Caring for Someone With Suspected Hearing Loss? Learn the Signs and Start With This Simple Test
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Think your loved one has undiagnosed hearing loss? For those who struggle to hear, a hearing test can seem like a daunting task. Here’s what you need to know to help them take the first step toward better hearing.
Keep in mind that your loved one may not know they’re hard of hearing.
According to a 2019 Statistics Canada report on data from the Canadian Health Measures Survey, 77% of adults who had measured hearing loss did not self-report having hearing difficulties.1 Why don’t they perceive their hearing loss? It could be denial or because the hearing loss is mild or unexpected. Maybe family and friends haven’t expressed concern about the person’s hearing. It’s important to remember that hearing loss is gradual, so you and your loved one may adapt to the changes over time and not even realize they’ve lost some ability to hear.1,4
These are some signs of hearing loss to look for.
Your loved one may:
- Turn up the volume of the radio or TV.
- Speak louder than necessary.
- Have difficulty hearing whispering and higher-pitched sounds like women’s and children’s voices, doorbells or kettles whistling.
- Have trouble following conversations in noisy environments such as restaurants.
- Avoid social gatherings.
- Complain that others are mumbling.
- Lean in to hear you.
- Have a hard time identifying where sounds are coming from.
- Have clogged ears or ringing or buzzing in one or both ears.
The consequences of hearing loss should not be ignored.
Hearing loss can make your loved one feel left out, lonely, frustrated and embarrassed. It can make it hard to enjoy conversations and social events with family and friends. The ripple effects of untreated hearing loss include isolation, cognitive decline, depression, anxiety and fatigue. There are also safety concerns, such as falls and injuries, associated with not being able to hear well. Imagine the danger of not hearing a warning or a smoke alarm.1,2,3,6
Then there are the challenges for you as a caregiver. You may feel ignored and that you’re constantly repeating yourself. Your loved one’s hearing may cause you to argue and have misunderstandings. Their hearing loss may seem more noticeable now that we’re wearing masks, which can muffle voices and prevent them from seeing your mouth and full facial expressions.
For all these reasons, early detection and treatment of hearing loss is crucial. You can help your loved one stop missing out on life and start hearing it all — the sounds of music, birds chirping and the sweet laughter of grandchildren.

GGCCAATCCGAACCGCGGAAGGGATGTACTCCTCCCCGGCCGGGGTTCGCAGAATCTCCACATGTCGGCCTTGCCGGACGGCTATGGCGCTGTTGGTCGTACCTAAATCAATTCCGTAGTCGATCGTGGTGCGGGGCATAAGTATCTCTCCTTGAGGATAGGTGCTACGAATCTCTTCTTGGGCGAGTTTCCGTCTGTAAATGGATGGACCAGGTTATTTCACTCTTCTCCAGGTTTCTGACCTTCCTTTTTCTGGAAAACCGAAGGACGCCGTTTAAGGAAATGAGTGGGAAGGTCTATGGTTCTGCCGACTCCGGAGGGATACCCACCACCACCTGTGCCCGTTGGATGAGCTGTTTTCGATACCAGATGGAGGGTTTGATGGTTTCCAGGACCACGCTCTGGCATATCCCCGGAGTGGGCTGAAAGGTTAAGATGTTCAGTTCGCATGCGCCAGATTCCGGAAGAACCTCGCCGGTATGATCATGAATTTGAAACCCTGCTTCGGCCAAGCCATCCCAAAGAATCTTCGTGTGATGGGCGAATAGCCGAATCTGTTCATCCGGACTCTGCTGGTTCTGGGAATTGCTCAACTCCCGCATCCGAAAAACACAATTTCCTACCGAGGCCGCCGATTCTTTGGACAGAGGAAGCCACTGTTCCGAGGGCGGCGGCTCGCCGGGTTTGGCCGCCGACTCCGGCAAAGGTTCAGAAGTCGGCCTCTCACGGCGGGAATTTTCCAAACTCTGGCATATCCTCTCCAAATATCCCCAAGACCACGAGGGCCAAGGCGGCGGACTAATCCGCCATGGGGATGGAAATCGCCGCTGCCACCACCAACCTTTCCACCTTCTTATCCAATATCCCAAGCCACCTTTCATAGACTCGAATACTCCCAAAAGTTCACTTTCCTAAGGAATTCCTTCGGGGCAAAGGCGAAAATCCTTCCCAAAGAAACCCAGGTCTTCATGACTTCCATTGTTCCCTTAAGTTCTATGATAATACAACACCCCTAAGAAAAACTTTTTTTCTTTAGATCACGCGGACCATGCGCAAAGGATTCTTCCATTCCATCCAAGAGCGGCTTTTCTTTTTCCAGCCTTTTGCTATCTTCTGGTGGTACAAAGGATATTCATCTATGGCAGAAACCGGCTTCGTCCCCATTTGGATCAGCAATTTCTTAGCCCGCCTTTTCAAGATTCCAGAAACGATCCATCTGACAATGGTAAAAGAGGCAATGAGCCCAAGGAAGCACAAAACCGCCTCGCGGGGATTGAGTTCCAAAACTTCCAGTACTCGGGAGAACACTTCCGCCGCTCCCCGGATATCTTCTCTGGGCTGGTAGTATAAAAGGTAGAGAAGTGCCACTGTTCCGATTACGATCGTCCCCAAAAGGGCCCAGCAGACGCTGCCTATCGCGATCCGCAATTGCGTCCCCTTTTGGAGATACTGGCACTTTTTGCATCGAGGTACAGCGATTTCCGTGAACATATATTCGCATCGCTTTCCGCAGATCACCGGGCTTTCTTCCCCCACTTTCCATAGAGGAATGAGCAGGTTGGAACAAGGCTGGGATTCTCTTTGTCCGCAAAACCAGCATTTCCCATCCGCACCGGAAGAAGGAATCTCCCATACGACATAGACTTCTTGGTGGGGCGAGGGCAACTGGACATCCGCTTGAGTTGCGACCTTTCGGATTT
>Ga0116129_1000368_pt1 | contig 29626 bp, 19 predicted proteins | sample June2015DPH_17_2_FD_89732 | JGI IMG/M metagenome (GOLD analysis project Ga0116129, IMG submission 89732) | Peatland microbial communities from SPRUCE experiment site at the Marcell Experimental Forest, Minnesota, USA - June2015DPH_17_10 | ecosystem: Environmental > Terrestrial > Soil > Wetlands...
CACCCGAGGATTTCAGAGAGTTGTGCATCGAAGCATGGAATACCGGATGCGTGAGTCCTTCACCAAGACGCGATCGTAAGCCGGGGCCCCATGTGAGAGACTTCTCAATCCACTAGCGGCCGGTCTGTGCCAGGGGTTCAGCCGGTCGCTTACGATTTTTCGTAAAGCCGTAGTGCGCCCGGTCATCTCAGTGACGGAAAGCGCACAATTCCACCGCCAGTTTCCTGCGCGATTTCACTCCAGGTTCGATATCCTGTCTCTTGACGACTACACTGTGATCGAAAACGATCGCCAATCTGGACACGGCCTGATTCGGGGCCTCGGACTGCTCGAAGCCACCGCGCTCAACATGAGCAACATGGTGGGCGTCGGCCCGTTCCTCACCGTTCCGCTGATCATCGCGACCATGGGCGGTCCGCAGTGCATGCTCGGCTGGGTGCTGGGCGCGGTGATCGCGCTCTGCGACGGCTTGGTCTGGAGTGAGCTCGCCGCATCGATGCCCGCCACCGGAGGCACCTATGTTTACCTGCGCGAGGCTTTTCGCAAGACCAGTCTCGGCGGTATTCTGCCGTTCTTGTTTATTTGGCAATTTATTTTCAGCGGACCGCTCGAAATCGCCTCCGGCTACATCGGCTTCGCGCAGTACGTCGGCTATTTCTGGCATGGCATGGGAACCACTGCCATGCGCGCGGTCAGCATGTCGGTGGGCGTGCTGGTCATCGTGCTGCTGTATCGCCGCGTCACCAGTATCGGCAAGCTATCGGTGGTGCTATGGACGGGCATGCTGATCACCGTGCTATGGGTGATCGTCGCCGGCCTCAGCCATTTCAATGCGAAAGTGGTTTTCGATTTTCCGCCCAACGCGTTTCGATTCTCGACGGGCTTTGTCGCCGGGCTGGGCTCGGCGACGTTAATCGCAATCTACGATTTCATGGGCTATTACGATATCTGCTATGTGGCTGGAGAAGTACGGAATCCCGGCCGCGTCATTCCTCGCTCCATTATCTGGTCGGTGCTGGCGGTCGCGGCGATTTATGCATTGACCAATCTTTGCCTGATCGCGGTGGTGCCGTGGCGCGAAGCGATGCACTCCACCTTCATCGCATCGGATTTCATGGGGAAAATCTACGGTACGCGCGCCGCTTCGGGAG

Ask your loved one to take this test.
Start with this online assessment and see if your loved one needs their hearing tested. It takes about 5 minutes and will give you a general idea of how well they hear, using self-evaluation questions, a tone test and a few listening scenarios. All they need is a pair of headphones and a quiet room. Take the test here.
HearingLife is here to help.
If the online test finds that your loved one’s hearing is reduced, you can book a FREE detailed hearing test at one of HearingLife’s 300+ locations. Our highly trained and certified hearing care professionals are ready to assist in making a consultation as easy as possible. HearingLife is Canada’s largest group of hearing centres with the most advanced hearing aid technology, clinical support and diagnostic equipment.
CARP members save additional 10% off the regular price or limited-time promotional price of select hearing aids sold at HearingLife and our national affiliated partners, proud sponsors of the Campaign for Better Hearing, and earn up to 2,000 AIR MILES® reward miles with their purchase!
1 Statistics Canada. Unperceived hearing loss among Canadians aged 40 to 79. (2019). Accessed August 11, 2020, from https://www150.statcan.gc.ca/n1/pub/82-003-x/2019008/article/00002-eng.htm
2 Canadian Academy of Audiology. Audiology and Hearing FAQs. Accessed July 27, 2020. https://canadianaudiology.ca/audiology-faqs/
3 National Institute on Deafness and Other Communication Disorders (NIDCD) (2018). Hearing Loss and Older Adults. Accessed August 11, 2020, from https://www.nidcd.nih.gov/health/hearing-loss-older-adults
4 National Institute on Deafness and Other Communication Disorders (NIDCD). (2018). Age-Related Hearing Loss. Accessed August 12, 2020, from https://www.nidcd.nih.gov/health/age-related-hearing-loss
5 Centers for Disease Control and Prevention. What If I Already Have Hearing Loss. (2018). What If I Already Have Hearing Loss? Accessed August 12, 2020, from https://www.cdc.gov/nceh/hearing_loss/what_if_i_already_have_hearing_loss.html
6 Statistics Canada. (2015). Prevalence of hearing loss among Canadians aged 20 to 79: Audiometric results from the 2012/2013 Canadian Health Measures Survey. Accessed August 12, 2020, from https://www150.statcan.gc.ca/n1/pub/82-003-x/2015007/article/14206-eng.htm
7 Canadian Hearing Services. (2019). Hearing Loss. Accessed August 19, 2020, from https://www.chs.ca/signs-hearing-loss